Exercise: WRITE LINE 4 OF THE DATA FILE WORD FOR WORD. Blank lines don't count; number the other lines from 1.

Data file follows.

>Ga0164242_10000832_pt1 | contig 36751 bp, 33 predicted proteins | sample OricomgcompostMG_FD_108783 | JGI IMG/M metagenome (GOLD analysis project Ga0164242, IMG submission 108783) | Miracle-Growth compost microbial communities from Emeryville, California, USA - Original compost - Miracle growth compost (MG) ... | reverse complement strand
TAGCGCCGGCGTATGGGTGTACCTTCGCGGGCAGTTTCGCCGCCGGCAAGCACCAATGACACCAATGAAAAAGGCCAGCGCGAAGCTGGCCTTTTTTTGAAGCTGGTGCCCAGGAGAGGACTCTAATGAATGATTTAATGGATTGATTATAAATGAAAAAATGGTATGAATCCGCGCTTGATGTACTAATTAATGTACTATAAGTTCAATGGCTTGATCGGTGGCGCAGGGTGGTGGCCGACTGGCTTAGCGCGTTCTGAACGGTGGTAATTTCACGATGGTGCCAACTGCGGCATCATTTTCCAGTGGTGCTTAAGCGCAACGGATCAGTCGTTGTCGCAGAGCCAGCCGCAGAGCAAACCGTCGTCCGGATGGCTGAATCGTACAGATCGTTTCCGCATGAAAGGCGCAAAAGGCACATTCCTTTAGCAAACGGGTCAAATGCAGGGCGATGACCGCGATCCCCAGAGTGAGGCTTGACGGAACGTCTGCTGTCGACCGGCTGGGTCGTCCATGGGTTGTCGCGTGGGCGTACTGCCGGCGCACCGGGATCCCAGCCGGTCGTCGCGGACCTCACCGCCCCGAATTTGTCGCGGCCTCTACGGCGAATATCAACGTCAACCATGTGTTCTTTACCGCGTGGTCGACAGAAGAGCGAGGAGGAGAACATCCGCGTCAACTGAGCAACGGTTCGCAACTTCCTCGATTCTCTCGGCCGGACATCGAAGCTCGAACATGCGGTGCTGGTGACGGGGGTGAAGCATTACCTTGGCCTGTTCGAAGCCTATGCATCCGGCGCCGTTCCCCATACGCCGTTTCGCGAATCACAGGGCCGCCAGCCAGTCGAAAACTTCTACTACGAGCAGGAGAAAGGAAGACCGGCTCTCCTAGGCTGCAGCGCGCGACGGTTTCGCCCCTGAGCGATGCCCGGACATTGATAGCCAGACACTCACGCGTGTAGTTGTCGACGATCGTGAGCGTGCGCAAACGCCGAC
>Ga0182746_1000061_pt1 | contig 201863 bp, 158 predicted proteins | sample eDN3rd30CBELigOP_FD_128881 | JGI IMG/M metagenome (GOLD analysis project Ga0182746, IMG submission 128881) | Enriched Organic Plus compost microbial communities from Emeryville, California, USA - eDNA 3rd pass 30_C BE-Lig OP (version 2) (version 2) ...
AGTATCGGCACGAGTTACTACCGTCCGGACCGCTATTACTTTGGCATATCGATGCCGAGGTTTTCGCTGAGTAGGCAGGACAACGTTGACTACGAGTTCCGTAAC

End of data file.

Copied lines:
AGTATCGGCACGAGTTACTACCGTCCGGACCGCTATTACTTTGGCATATCGATGCCGAGGTTTTCGCTGAGTAGGCAGGACAACGTTGACTACGAGTTCCGTAAC